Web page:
Thursday 30th of March 2023

Is Filipino Monkey The New "Tonkin Incident" ?

 It's taken me a day to realise how bogus the "Filipino Monkey" saga truly is.  I now believe that using the story has been a "safety hatch," an trustworthy escape from a failed attempt at starting a new war. 

Vainly, I'd arrived at the connection due to my  name (the story only really came to Australia yesterday), but was far from disappointed to find that many bloggers have made the connection between Monkey and the Tonkin incident.  For those who don't know, the Gulf Of Tonkin was the location of a confrontation that was used as vindication for starting the Vietnam war, and it's now widely believed that the event was faked.

We'd better start at the battlefront.  Here's a taste from Fox News:


Already a troubling issue for Bush, Iran jumped back into the spotlight Sunday when Iranian boats harassed and provoked three American Navy ships in the strategic Strait of Hormuz. U.S. officials said Iran threatened to explode the vessels, but the incident ended peacefully.

Bush said "all options are on the table" to protect U.S. ships. He said the Iranian boats "were very provocative and it was a dangerous gesture on their part. ... And they know our position, and that is: There will be serious consequences if they attack our ships, pure and simple. And my advice to them is don't do it."


The US released a video of the incident, vision of an Irianian officer talking into a mike on a boat overlayed with the menacing words. ""I am coming to you. ... You will explode after ... minutes."

 The trouble with this graphic portrayal of Iranian hostility is that the vision and audio don't match.  Sound from a man speaking from a small open boat would be accompanied by background noise like wind and the engine, but the dialogue on the video is unhampered, as spoken from a closed room. The Pentagon, according to the Guardian, has countered  this problem by saying that it recorded the film and the sound separately and then edited them together to give a "better idea of what is happening".

 In the days following Bush's war-sermon from Jerusalem, speculation bounced around the net that the words were spoken by Filipino Monkey, and the navy admitted that it couldn't be sure the broadcast (which was heard after the event but relocated to the middle for their "better idea") came from  the speedboats, but it couldn't be sure that it didn't.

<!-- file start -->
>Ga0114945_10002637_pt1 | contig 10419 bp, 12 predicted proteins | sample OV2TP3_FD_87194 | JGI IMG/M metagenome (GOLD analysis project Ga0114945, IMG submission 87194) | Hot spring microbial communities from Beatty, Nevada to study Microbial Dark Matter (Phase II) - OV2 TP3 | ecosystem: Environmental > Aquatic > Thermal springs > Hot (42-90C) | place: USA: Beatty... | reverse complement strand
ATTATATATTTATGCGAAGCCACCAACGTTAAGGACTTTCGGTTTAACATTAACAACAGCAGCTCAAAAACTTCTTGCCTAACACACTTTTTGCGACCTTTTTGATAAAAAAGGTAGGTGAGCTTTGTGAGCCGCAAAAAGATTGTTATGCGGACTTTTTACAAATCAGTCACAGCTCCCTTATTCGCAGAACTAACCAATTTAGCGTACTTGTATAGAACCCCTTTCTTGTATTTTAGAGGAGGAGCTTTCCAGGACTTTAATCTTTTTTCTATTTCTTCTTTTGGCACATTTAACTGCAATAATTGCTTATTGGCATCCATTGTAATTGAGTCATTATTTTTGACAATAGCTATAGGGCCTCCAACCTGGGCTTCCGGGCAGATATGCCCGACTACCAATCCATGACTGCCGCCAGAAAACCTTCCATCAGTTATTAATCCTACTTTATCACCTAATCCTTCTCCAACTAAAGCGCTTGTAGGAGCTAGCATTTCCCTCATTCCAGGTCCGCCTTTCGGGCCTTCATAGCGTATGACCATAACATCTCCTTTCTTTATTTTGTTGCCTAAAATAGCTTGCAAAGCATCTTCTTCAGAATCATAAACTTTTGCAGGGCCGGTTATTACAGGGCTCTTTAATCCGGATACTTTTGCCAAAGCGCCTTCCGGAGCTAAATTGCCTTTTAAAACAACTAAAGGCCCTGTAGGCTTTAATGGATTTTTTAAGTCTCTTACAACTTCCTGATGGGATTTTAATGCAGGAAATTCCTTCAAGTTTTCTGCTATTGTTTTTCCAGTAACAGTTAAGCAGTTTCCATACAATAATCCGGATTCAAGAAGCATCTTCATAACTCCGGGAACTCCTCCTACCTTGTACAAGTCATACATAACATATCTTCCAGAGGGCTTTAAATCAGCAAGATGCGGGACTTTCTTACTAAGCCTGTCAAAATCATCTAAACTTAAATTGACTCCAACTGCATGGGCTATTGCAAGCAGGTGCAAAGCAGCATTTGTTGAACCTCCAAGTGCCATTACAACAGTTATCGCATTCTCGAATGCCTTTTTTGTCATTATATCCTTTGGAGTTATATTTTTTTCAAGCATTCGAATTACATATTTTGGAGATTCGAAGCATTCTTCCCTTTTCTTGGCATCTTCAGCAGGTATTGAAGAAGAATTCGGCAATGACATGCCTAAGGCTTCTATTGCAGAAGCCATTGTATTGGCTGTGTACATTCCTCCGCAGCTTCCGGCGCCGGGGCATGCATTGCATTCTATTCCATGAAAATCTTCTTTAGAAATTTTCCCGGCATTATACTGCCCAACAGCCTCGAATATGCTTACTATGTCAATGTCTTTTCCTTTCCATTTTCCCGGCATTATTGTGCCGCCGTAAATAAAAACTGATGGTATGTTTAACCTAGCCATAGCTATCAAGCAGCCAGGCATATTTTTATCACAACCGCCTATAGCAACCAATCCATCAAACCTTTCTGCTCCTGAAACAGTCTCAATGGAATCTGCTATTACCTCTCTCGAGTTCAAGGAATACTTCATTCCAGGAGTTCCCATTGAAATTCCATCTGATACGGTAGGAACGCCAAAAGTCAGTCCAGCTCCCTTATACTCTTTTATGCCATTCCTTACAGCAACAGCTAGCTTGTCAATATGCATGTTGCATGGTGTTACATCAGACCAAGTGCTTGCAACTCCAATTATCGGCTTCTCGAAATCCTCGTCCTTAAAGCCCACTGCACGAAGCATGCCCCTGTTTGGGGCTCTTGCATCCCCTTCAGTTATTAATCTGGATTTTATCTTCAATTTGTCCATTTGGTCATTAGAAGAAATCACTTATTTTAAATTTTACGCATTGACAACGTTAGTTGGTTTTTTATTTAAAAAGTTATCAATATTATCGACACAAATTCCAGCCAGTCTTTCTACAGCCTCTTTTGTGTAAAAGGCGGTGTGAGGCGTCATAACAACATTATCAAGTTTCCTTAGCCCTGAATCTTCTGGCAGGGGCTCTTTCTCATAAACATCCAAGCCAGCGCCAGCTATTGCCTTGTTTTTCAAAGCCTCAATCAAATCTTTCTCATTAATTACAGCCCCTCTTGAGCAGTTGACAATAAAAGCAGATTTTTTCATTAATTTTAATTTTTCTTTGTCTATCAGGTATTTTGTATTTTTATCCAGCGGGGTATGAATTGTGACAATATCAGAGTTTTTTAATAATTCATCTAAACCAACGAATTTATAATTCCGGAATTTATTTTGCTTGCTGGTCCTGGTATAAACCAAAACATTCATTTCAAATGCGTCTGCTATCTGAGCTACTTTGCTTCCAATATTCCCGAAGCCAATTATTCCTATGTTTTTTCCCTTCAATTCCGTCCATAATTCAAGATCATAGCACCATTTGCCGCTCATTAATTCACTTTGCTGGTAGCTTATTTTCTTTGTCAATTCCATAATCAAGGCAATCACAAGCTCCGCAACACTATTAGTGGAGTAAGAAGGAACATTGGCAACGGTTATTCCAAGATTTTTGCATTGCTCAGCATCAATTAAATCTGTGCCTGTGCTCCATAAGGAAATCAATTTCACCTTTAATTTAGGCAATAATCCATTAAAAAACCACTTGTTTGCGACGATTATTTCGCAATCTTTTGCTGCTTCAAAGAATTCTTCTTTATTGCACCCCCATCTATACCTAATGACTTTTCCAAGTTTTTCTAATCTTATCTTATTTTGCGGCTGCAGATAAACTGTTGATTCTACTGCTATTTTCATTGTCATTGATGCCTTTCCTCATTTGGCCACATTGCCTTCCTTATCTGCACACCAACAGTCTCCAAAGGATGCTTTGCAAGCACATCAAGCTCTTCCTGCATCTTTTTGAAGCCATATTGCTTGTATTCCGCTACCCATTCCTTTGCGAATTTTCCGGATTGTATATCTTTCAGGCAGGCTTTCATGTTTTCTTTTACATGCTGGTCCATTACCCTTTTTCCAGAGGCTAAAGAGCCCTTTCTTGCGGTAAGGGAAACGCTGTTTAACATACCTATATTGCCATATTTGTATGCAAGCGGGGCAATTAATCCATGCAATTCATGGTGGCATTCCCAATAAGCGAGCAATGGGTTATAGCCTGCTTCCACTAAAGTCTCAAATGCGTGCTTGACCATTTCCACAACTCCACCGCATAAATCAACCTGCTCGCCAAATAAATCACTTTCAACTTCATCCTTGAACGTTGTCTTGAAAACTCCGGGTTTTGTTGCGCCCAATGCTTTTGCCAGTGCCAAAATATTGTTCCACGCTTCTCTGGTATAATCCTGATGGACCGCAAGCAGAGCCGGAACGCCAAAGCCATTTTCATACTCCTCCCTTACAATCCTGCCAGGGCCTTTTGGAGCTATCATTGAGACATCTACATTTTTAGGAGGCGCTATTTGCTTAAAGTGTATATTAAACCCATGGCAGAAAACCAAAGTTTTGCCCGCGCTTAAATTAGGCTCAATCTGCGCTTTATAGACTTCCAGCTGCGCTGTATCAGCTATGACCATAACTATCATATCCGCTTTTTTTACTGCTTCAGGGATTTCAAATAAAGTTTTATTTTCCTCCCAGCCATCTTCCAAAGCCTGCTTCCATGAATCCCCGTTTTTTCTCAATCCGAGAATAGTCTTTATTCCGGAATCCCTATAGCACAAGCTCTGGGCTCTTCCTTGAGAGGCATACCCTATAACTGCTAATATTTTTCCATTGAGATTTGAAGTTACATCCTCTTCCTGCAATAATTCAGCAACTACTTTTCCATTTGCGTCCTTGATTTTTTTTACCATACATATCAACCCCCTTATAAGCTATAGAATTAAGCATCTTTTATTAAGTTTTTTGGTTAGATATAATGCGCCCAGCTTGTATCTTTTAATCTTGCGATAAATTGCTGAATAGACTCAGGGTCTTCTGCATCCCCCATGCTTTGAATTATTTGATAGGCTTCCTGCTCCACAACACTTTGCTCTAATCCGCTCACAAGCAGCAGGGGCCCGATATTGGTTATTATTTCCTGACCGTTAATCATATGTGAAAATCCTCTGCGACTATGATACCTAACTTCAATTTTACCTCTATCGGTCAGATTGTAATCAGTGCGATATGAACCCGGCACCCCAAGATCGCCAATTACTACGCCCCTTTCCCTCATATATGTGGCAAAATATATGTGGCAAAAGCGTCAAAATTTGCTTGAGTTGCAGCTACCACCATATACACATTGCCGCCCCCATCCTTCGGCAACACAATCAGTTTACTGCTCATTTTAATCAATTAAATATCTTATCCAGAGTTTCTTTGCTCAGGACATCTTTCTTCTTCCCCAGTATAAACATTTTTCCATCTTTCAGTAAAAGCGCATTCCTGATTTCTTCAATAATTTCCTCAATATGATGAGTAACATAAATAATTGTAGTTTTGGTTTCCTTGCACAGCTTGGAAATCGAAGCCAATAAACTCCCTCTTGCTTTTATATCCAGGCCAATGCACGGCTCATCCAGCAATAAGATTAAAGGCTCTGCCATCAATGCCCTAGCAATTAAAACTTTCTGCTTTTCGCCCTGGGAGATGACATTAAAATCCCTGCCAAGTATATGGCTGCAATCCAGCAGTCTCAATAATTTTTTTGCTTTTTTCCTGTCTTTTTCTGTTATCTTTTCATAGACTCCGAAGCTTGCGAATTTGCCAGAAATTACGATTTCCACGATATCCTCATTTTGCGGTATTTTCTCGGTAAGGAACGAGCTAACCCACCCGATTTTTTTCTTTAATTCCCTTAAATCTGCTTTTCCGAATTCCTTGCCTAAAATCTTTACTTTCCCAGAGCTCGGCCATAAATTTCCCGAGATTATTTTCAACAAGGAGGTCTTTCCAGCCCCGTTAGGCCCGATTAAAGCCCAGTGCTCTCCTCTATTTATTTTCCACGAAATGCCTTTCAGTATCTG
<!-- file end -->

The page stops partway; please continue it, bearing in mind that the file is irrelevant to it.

"What is your cargo? What is your cargo?" the voice of an Iranian officer crackled over the radio.

Before the ship's captain could respond, a third voice came on the air: "I am carrying machine guns and hand grenades to Iraq . . . and the atom bomb."


This exchange apparently happened  in 1987, and was printed in the Los Angeles Times.

In March of the next year, the Washington Monthly published another Monkey story



But the Tennessee drawl on warship 993 is still questioning its starboard stranger. "Who are you and what is your intention?"

There is an ominous silence. Then a high-pitched cackle fills the airwaves. "It's the Fil-i-peeno Mon-key! Who wants some Fil-i-peeno ba-NAN-a?"

Kochrekar laughs. The voice, he explains, belongs to a renegade radio hacker, code-named Filipino Monkey, who likes to break in at tense moments with obscenities and animal noises.

"It's the Mon-KEEEEE!" the voice shrieks again. "Come and get my ba-NAAAAAAN-a!"

Shippers have been trying to trace the Monkey for three years, without success. "You see, even in wartime a man can find laughter," Kochrekar says, turning off the radio.



 This bitter assessment on a Military Times blog sums up the sentiment bouncing around the net:


 "We put it in there - even though we have absolutely no idea who was speaking and even though it didn't sound like any of the other radio transmissions (which we purposely left out so that you couldn't compare it with the transmissions that we were sure were coming from the Iranian boats) so that the gullible American public would think that the Iranian Navy was threatening the USN in the Gulf of Hormuz. (Or is that the Straight of Tonkin?)".


You can't help but wonder, though,what might have happened if the media stunt had succeeded.  Bush's words from Jerusalem may have added enough to Cheney's previous  urging of Israeli first-strike on  Iraq to enable Tel Aviv to push the Red Button, after which Duyba could fulfill his promises of support in such a conflict .  As Iranian supporters retaliated against Israel, transforming the War On Terror into the War For The Holy lands, dirty bombs, not  mention a few "real" nuclear blasts, could begin to explode  in cities throughout the world. 

Perhaps this didn't happen because of the speed in which the knowledge of the Bush Administration's spin-doctoring raced around the globe.

The fall-back, on detection, to the Filipono Monkey story  now presents itself as a cover-up for a con-job.  The question that lingers in my mind, given that the Navy can't tell where the broadcast came from, is that it could have come from anywhere.  It could even have come from a US operative.

If the internet had existed at the time of the Tonkin Incident, perhaps the fallacies might have been detected in time to stop the Vietnam War.  There are a couple of other incidents, between that time and now, that have new question marks hanging over their truthfulness.